A debut book argues that recent discoveries in science confirm the existence of God and a transcendently purposeful life.
According to Peterson, readers are confronted with two mutually exclusive options for understanding the universe: either it is the inadvertent result of random physical forces and human life is shiftlessly arbitrary, or the cosmos was thoughtfully designed by a supreme intellect and individuals are guided by a profound spiritual destiny. The scientific community, he contends, has been far too dismissive of the argument for intelligent design, assuming that a very narrow conception of physical causation commandeers a monopoly on the market of reason. But all that changed in 2012 when scientists discovered the long sought-after Higgs boson particle, commonly referred to as the “God Particle,” because of the extraordinary scope of its causal and explanatory power. Really a field rather than a particle, the Higgs boson is the ultimate building block, both the cause of all matter and the source of its rational organization. Everything that exists is essentially energy, and the Higgs boson provides the DNA-like instructions for all energy particles, which are the core constituents of the atoms that make up molecules. This level of order and perfection, Peterson avers, repudiates the view that the world is an accident, a cosmic fluke. The author considers other recent scientific revelations as well, including a new understanding of infinity, black holes, gravity, and magnetism to further cast a pall of suspicion on the rejection of intelligent design. Peterson is a lawyer, not a scientist, but his grasp of the most recent advancements in physics and cosmology is impressive, and he’s skilled at marshaling a persuasive argument. He also knowledgably highlights the empirical gaps in evolutionary theory, especially with respect to human life and the emergence of consciousness. But despite his commitment to epistemological openness, Peterson’s tendency is to convert thousands of years of philosophical disputes into an open-and-shut case, declaring the outright victory of intelligent design. He’s at his best when, instead of intellectual stridency, he acknowledges the irresolvable mystery of the universe.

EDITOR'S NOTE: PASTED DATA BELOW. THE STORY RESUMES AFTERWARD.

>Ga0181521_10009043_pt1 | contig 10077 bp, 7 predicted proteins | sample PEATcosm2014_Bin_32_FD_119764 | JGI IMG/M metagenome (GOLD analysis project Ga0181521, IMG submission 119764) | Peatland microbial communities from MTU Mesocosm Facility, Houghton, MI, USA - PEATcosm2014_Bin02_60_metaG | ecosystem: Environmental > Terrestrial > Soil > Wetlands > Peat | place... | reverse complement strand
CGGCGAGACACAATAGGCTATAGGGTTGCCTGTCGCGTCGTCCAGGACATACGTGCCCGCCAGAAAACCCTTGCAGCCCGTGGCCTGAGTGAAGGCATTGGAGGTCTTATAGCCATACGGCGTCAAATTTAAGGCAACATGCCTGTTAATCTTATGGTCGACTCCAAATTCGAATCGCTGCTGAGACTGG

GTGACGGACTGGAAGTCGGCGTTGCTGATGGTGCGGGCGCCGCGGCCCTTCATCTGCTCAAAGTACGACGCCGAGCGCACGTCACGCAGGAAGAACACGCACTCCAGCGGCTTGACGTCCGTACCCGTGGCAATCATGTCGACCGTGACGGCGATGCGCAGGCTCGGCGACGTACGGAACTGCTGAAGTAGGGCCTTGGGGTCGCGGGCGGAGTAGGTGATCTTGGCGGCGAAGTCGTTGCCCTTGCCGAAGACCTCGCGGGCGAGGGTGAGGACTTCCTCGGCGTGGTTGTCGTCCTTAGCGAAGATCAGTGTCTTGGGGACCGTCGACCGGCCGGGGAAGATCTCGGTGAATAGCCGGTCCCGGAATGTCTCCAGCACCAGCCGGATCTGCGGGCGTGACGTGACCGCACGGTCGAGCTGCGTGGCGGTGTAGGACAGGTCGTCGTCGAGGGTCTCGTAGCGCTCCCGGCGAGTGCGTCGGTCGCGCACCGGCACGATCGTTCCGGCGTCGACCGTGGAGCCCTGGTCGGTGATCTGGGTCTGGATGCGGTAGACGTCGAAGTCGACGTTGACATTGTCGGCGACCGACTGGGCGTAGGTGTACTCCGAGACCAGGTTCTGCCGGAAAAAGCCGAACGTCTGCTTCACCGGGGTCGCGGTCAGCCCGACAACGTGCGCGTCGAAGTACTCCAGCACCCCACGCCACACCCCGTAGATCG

A provocative and well-researched stand for intelligent design, weakened somewhat by overconfident conclusions.